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  • Author or Editor: Catherine N. H. Groves x
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Abstract

Discrete choice methods (DCMs) are a suite of research techniques for identifying individual preferences using choice information. Widely utilized by other fields yet rarely employed in veterinary research, DCMs have tremendous potential to improve veterinary healthcare by understanding and incorporating owner and veterinary professionals' (encompassing veterinarians, veterinary clinicians, technicians, receptionists, attendants, etc) preferences to optimize the care continuum. DCMs have several advantages over other stated preference methods, such as ranking and ratings, including improved data quality and actionability. However, they are not a panacea, and limitations that may affect DCMs' application to the veterinary field are outlined alongside realistic mitigation strategies. The information provided aims to increase awareness of DCMs and their utility in veterinary research and encourage greater uptake as a more robust method for measuring preferences.

Open access
in American Journal of Veterinary Research

Abstract

OBJECTIVE

To determine the prevalence and nature of cost conversations occurring during veterinarian-client-patient interactions within companion animal practice.

SAMPLES

60 randomly selected, practicing veterinarians working in 55 practices across southern Ontario, Canada, and 909 of their clients, sampled by convenience.

PROCEDURES

A cross-sectional descriptive study including 917 video-recorded appointments. Associations between veterinarian, client, or appointment-level factors and occurrence of a cost conversation were evaluated using multi-level logistic regression.

RESULTS

215 of 917 (23.4%) videos included a discussion of cost between the veterinarian and client. Cost conversations involving veterinarians primarily focused on conveying the price in relation to the time or service being offered (74.0% [159/215]), whereas the benefit to the future health and wellness of the patient was conveyed in 14.4% (31/215) of veterinarians’ cost conversations. Costs were most frequently discussed by veterinarians in relation to diagnostic testing (44.2% [96/215]). The odds of a cost discussion occurring were greater during problem appointments versus wellness (P = .011) or recheck (P = .029) appointments, for feline versus canine patients (P = .037), as appointment duration increased (P < .001), and as a client’s number of visits in the past year decreased (P = .049).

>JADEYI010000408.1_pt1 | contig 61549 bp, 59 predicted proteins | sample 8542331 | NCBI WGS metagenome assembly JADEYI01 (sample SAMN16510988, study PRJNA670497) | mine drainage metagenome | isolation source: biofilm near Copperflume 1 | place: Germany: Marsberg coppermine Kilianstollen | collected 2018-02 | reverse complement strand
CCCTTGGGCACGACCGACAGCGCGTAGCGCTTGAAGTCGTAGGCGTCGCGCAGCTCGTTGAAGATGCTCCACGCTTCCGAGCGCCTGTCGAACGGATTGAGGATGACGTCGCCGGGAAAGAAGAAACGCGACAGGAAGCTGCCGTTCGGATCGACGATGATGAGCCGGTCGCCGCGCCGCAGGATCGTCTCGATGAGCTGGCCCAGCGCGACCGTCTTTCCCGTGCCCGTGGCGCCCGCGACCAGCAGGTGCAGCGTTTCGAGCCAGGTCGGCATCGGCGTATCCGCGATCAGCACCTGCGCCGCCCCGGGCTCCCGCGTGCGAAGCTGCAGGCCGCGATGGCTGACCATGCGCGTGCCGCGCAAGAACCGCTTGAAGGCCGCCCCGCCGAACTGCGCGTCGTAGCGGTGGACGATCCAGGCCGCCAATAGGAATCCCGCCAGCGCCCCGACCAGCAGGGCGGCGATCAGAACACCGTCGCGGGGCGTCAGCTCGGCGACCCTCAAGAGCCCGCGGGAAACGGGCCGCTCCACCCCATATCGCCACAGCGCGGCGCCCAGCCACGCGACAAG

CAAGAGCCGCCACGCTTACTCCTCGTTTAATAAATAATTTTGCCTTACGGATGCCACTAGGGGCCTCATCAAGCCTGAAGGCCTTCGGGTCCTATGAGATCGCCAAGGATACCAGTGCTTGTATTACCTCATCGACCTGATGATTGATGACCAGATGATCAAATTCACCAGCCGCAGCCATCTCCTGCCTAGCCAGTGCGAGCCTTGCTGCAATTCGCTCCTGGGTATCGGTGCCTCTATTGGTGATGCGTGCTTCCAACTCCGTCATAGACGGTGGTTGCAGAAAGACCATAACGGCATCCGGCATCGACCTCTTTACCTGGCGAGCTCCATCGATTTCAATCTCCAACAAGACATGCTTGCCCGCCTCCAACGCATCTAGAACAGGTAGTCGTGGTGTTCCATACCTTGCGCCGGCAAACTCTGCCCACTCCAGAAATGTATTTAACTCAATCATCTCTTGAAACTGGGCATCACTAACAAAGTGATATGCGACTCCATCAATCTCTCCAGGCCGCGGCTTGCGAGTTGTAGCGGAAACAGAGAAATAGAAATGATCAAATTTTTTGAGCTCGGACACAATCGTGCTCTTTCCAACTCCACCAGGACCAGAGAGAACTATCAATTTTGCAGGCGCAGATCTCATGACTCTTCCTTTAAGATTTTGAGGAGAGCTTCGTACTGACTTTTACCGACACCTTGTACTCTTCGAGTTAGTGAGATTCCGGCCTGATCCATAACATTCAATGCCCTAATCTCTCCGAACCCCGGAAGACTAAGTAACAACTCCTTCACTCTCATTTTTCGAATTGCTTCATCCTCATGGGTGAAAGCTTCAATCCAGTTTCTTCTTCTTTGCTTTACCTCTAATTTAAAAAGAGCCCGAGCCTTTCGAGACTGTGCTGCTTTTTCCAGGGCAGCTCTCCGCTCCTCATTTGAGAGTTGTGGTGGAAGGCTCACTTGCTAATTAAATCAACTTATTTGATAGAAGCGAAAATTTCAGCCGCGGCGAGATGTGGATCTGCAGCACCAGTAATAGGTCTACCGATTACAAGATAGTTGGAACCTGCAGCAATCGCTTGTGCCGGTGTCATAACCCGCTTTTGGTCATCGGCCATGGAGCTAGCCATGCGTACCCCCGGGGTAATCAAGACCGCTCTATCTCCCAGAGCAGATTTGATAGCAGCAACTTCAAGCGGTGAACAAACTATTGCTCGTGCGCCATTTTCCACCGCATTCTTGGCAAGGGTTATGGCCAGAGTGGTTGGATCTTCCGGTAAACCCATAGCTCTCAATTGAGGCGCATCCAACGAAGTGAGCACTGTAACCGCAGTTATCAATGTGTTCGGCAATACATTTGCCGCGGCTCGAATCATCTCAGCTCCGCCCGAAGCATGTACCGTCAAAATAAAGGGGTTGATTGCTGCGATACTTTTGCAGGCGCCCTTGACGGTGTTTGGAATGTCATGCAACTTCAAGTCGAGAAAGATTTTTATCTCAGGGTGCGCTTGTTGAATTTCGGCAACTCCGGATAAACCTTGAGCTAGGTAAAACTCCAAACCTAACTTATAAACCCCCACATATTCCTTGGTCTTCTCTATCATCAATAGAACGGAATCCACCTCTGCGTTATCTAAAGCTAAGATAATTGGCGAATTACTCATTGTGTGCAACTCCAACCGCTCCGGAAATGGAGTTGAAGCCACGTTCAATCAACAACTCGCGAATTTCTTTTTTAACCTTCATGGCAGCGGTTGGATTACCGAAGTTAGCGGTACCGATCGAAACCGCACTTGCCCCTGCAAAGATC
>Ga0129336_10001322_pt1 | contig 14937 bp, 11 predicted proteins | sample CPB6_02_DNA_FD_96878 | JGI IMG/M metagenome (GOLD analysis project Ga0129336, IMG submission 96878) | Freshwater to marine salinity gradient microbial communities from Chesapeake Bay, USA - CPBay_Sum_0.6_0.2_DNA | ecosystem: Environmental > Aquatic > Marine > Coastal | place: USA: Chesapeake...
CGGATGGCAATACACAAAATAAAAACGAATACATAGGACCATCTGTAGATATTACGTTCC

CLINICAL RELEVANCE

Discussing cost of care in veterinary practice continues to be relatively uncommon. Opportunities exist for veterinary professionals to frame their communication of the cost of veterinary care in relation to the benefits offered to the future health and wellbeing of the veterinary patient.

Full access
in Journal of the American Veterinary Medical Association

Abstract

OBJECTIVE

To determine dog owner preferences for information communicated during veterinarian-client obesity-related conversations within companion animal practice.

SAMPLE

Dog owners recruited using snowball sampling.

METHODS

A cross-sectional online questionnaire was distributed to dog owners. A discrete choice experiment was used to determine the relative importance, to participating dog owners, of information about selected weight-related attributes that would encourage them to pursue weight management for a dog when diagnosed as overweight by a veterinarian.

RESULTS

A total of 1,108 surveys were analyzed, with most participating dog owners residing in Canada. The most important weight-related attribute was life expectancy (relative importance, 28.56%), followed by the timeline for developing arthritis (19.24%), future quality of life (18.91%), change to cost of food (18.90%), and future mobility (14.34%).

CLINICAL RELEVANCE

Results suggest that dog owners may consider information relating to an extension of their dog's life as the most important aspect of an obesity-related veterinary recommendation. By integrating dog owner preferences into discussions between clients and veterinary professionals about obesity, there is the potential to encourage more clients to engage in weight management efforts for their overweight or obese dog.

Open access
in Journal of the American Veterinary Medical Association

Abstract

OBJECTIVE

To determine the relative importance of information communicated to cat owners during veterinarian-client obesity-related conversations.

SAMPLE

Cat owner participants recruited via snowball sampling.

METHODS

A cross-sectional online questionnaire was distributed to cat owners who owned cats of any weight status. A discrete choice experiment design was used to determine the relative importance of obesity-related attributes to cat owners when receiving information from a veterinarian.

RESULTS

A total of 1,095 questionnaires were analyzed. Participating cat owners resided primarily in Canada and the US. Impact on life expectancy was the most important attribute that would encourage participants to pursue weight management for a cat with obesity (relative importance, 32.66%), followed by change to cost of food (20.40%), future quality of life (20.38%), future mobility (14.40%), and risk of developing diabetes (12.15%).

CLINICAL RELEVANCE

Findings suggest that cat owners consider the impact on life expectancy to be most important when considering whether to follow a veterinarian's recommendation for their cat to lose weight. When veterinary professionals are communicating about obesity in practice, there is the potential to increase owner engagement in weight management efforts for cats by emphasizing the obesity-related information owners prefer to receive.

Open access
in Journal of the American Veterinary Medical Association